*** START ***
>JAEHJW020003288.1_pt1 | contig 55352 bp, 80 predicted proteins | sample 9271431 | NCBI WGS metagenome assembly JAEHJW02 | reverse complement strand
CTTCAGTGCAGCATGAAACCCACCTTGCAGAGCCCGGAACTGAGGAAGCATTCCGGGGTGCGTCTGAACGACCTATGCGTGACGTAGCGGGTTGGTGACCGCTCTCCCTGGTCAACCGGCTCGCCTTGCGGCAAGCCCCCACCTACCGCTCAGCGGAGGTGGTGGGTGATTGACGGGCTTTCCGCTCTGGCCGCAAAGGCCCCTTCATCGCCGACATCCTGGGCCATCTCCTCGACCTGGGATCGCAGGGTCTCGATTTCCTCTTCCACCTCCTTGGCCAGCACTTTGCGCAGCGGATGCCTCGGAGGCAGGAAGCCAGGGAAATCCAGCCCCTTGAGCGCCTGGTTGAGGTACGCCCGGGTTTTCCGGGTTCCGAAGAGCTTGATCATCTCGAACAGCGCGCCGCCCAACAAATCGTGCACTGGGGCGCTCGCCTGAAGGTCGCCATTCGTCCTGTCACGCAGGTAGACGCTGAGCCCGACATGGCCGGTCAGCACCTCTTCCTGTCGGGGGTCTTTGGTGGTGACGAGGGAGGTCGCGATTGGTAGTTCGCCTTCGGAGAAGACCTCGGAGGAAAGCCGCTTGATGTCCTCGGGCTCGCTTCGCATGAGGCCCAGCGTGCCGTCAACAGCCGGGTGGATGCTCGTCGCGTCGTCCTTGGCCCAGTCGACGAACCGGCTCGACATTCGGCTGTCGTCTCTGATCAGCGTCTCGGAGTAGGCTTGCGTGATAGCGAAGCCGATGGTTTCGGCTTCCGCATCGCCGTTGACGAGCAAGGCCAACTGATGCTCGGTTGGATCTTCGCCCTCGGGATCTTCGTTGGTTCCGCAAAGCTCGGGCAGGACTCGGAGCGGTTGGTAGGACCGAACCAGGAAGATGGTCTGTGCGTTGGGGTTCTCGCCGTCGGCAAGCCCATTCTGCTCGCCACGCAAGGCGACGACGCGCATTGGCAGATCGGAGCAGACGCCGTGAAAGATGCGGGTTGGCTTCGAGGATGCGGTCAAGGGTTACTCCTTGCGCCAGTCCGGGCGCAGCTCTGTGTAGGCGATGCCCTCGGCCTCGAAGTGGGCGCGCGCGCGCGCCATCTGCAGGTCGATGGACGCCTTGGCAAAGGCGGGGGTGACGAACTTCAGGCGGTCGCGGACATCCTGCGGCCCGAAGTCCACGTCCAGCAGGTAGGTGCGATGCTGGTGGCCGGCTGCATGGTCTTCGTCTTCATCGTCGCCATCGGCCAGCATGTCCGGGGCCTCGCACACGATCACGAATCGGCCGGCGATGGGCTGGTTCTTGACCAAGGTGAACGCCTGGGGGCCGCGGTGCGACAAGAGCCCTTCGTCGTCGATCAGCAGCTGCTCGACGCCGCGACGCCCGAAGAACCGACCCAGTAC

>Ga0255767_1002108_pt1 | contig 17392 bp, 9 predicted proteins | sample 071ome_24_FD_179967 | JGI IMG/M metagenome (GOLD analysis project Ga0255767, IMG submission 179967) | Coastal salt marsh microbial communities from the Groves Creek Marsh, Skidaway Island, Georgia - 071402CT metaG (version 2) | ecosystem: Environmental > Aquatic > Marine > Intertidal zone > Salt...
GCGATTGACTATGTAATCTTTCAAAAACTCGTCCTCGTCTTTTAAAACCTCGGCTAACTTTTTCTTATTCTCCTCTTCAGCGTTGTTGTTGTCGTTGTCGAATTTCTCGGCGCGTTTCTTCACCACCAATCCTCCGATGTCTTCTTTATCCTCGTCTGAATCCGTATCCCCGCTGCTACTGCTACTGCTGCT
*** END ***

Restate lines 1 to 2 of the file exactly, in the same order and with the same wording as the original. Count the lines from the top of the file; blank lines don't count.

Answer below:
>JAEHJW020003288.1_pt1 | contig 55352 bp, 80 predicted proteins | sample 9271431 | NCBI WGS metagenome assembly JAEHJW02 | reverse complement strand
CTTCAGTGCAGCATGAAACCCACCTTGCAGAGCCCGGAACTGAGGAAGCATTCCGGGGTGCGTCTGAACGACCTATGCGTGACGTAGCGGGTTGGTGACCGCTCTCCCTGGTCAACCGGCTCGCCTTGCGGCAAGCCCCCACCTACCGCTCAGCGGAGGTGGTGGGTGATTGACGGGCTTTCCGCTCTGGCCGCAAAGGCCCCTTCATCGCCGACATCCTGGGCCATCTCCTCGACCTGGGATCGCAGGGTCTCGATTTCCTCTTCCACCTCCTTGGCCAGCACTTTGCGCAGCGGATGCCTCGGAGGCAGGAAGCCAGGGAAATCCAGCCCCTTGAGCGCCTGGTTGAGGTACGCCCGGGTTTTCCGGGTTCCGAAGAGCTTGATCATCTCGAACAGCGCGCCGCCCAACAAATCGTGCACTGGGGCGCTCGCCTGAAGGTCGCCATTCGTCCTGTCACGCAGGTAGACGCTGAGCCCGACATGGCCGGTCAGCACCTCTTCCTGTCGGGGGTCTTTGGTGGTGACGAGGGAGGTCGCGATTGGTAGTTCGCCTTCGGAGAAGACCTCGGAGGAAAGCCGCTTGATGTCCTCGGGCTCGCTTCGCATGAGGCCCAGCGTGCCGTCAACAGCCGGGTGGATGCTCGTCGCGTCGTCCTTGGCCCAGTCGACGAACCGGCTCGACATTCGGCTGTCGTCTCTGATCAGCGTCTCGGAGTAGGCTTGCGTGATAGCGAAGCCGATGGTTTCGGCTTCCGCATCGCCGTTGACGAGCAAGGCCAACTGATGCTCGGTTGGATCTTCGCCCTCGGGATCTTCGTTGGTTCCGCAAAGCTCGGGCAGGACTCGGAGCGGTTGGTAGGACCGAACCAGGAAGATGGTCTGTGCGTTGGGGTTCTCGCCGTCGGCAAGCCCATTCTGCTCGCCACGCAAGGCGACGACGCGCATTGGCAGATCGGAGCAGACGCCGTGAAAGATGCGGGTTGGCTTCGAGGATGCGGTCAAGGGTTACTCCTTGCGCCAGTCCGGGCGCAGCTCTGTGTAGGCGATGCCCTCGGCCTCGAAGTGGGCGCGCGCGCGCGCCATCTGCAGGTCGATGGACGCCTTGGCAAAGGCGGGGGTGACGAACTTCAGGCGGTCGCGGACATCCTGCGGCCCGAAGTCCACGTCCAGCAGGTAGGTGCGATGCTGGTGGCCGGCTGCATGGTCTTCGTCTTCATCGTCGCCATCGGCCAGCATGTCCGGGGCCTCGCACACGATCACGAATCGGCCGGCGATGGGCTGGTTCTTGACCAAGGTGAACGCCTGGGGGCCGCGGTGCGACAAGAGCCCTTCGTCGTCGATCAGCAGCTGCTCGACGCCGCGACGCCCGAAGAACCGACCCAGTAC